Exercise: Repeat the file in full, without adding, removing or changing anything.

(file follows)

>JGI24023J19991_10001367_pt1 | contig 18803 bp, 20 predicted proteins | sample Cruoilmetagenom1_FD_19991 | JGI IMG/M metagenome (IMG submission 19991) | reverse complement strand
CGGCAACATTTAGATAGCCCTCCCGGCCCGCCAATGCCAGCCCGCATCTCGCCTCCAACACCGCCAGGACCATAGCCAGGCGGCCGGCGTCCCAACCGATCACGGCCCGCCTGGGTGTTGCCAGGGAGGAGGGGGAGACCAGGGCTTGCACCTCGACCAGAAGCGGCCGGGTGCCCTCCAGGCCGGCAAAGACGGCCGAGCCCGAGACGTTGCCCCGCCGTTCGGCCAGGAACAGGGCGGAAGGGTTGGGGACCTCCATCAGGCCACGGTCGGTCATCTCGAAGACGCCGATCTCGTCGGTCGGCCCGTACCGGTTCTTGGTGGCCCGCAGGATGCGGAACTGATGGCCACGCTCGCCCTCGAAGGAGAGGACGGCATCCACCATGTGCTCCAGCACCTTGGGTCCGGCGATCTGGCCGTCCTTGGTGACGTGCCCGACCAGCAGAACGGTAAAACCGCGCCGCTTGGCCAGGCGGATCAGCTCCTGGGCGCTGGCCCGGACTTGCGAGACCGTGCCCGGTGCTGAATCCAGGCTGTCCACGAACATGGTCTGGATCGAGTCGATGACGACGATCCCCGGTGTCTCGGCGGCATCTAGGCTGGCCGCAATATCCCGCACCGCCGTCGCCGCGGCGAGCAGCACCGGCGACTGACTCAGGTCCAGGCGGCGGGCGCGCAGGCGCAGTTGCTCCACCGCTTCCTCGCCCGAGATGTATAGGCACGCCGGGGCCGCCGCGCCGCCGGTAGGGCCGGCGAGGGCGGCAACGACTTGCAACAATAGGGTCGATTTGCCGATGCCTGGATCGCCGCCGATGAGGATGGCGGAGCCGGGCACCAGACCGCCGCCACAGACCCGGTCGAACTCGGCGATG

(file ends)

>JGI24023J19991_10001367_pt1 | contig 18803 bp, 20 predicted proteins | sample Cruoilmetagenom1_FD_19991 | JGI IMG/M metagenome (IMG submission 19991) | reverse complement strand
CGGCAACATTTAGATAGCCCTCCCGGCCCGCCAATGCCAGCCCGCATCTCGCCTCCAACACCGCCAGGACCATAGCCAGGCGGCCGGCGTCCCAACCGATCACGGCCCGCCTGGGTGTTGCCAGGGAGGAGGGGGAGACCAGGGCTTGCACCTCGACCAGAAGCGGCCGGGTGCCCTCCAGGCCGGCAAAGACGGCCGAGCCCGAGACGTTGCCCCGCCGTTCGGCCAGGAACAGGGCGGAAGGGTTGGGGACCTCCATCAGGCCACGGTCGGTCATCTCGAAGACGCCGATCTCGTCGGTCGGCCCGTACCGGTTCTTGGTGGCCCGCAGGATGCGGAACTGATGGCCACGCTCGCCCTCGAAGGAGAGGACGGCATCCACCATGTGCTCCAGCACCTTGGGTCCGGCGATCTGGCCGTCCTTGGTGACGTGCCCGACCAGCAGAACGGTAAAACCGCGCCGCTTGGCCAGGCGGATCAGCTCCTGGGCGCTGGCCCGGACTTGCGAGACCGTGCCCGGTGCTGAATCCAGGCTGTCCACGAACATGGTCTGGATCGAGTCGATGACGACGATCCCCGGTGTCTCGGCGGCATCTAGGCTGGCCGCAATATCCCGCACCGCCGTCGCCGCGGCGAGCAGCACCGGCGACTGACTCAGGTCCAGGCGGCGGGCGCGCAGGCGCAGTTGCTCCACCGCTTCCTCGCCCGAGATGTATAGGCACGCCGGGGCCGCCGCGCCGCCGGTAGGGCCGGCGAGGGCGGCAACGACTTGCAACAATAGGGTCGATTTGCCGATGCCTGGATCGCCGCCGATGAGGATGGCGGAGCCGGGCACCAGACCGCCGCCACAGACCCGGTCGAACTCGGCGATG